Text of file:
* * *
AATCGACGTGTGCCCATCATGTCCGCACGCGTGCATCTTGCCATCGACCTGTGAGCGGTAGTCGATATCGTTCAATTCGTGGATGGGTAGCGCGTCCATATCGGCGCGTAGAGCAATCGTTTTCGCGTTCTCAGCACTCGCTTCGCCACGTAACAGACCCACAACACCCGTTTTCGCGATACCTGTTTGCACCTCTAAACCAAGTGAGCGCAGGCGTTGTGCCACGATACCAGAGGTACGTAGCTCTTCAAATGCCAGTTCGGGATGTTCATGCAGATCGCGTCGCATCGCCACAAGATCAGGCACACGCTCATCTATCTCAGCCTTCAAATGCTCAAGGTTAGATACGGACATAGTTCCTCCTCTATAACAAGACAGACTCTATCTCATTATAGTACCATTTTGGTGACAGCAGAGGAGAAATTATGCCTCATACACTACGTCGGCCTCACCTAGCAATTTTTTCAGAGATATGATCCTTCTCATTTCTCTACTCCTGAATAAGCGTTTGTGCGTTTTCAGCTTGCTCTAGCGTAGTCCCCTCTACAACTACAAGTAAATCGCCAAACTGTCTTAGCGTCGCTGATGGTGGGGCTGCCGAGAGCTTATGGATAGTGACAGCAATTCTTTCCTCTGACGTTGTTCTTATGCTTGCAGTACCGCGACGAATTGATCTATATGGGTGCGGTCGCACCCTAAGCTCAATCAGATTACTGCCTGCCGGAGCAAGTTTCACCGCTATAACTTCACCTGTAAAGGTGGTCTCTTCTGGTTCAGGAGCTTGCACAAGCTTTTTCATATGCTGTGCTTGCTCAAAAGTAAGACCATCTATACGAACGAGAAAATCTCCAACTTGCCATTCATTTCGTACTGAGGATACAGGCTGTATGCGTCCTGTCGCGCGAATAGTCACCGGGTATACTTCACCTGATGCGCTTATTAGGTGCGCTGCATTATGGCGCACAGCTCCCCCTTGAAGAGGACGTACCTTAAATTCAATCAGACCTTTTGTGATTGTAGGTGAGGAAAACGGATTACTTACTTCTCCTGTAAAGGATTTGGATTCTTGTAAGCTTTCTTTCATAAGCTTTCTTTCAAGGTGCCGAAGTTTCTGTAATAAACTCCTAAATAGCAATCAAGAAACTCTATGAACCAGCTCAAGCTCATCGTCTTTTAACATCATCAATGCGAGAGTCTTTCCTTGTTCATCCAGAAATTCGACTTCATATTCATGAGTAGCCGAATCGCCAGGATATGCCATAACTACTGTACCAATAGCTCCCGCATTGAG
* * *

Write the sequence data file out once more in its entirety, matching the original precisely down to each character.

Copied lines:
AATCGACGTGTGCCCATCATGTCCGCACGCGTGCATCTTGCCATCGACCTGTGAGCGGTAGTCGATATCGTTCAATTCGTGGATGGGTAGCGCGTCCATATCGGCGCGTAGAGCAATCGTTTTCGCGTTCTCAGCACTCGCTTCGCCACGTAACAGACCCACAACACCCGTTTTCGCGATACCTGTTTGCACCTCTAAACCAAGTGAGCGCAGGCGTTGTGCCACGATACCAGAGGTACGTAGCTCTTCAAATGCCAGTTCGGGATGTTCATGCAGATCGCGTCGCATCGCCACAAGATCAGGCACACGCTCATCTATCTCAGCCTTCAAATGCTCAAGGTTAGATACGGACATAGTTCCTCCTCTATAACAAGACAGACTCTATCTCATTATAGTACCATTTTGGTGACAGCAGAGGAGAAATTATGCCTCATACACTACGTCGGCCTCACCTAGCAATTTTTTCAGAGATATGATCCTTCTCATTTCTCTACTCCTGAATAAGCGTTTGTGCGTTTTCAGCTTGCTCTAGCGTAGTCCCCTCTACAACTACAAGTAAATCGCCAAACTGTCTTAGCGTCGCTGATGGTGGGGCTGCCGAGAGCTTATGGATAGTGACAGCAATTCTTTCCTCTGACGTTGTTCTTATGCTTGCAGTACCGCGACGAATTGATCTATATGGGTGCGGTCGCACCCTAAGCTCAATCAGATTACTGCCTGCCGGAGCAAGTTTCACCGCTATAACTTCACCTGTAAAGGTGGTCTCTTCTGGTTCAGGAGCTTGCACAAGCTTTTTCATATGCTGTGCTTGCTCAAAAGTAAGACCATCTATACGAACGAGAAAATCTCCAACTTGCCATTCATTTCGTACTGAGGATACAGGCTGTATGCGTCCTGTCGCGCGAATAGTCACCGGGTATACTTCACCTGATGCGCTTATTAGGTGCGCTGCATTATGGCGCACAGCTCCCCCTTGAAGAGGACGTACCTTAAATTCAATCAGACCTTTTGTGATTGTAGGTGAGGAAAACGGATTACTTACTTCTCCTGTAAAGGATTTGGATTCTTGTAAGCTTTCTTTCATAAGCTTTCTTTCAAGGTGCCGAAGTTTCTGTAATAAACTCCTAAATAGCAATCAAGAAACTCTATGAACCAGCTCAAGCTCATCGTCTTTTAACATCATCAATGCGAGAGTCTTTCCTTGTTCATCCAGAAATTCGACTTCATATTCATGAGTAGCCGAATCGCCAGGATATGCCATAACTACTGTACCAATAGCTCCCGCATTGAG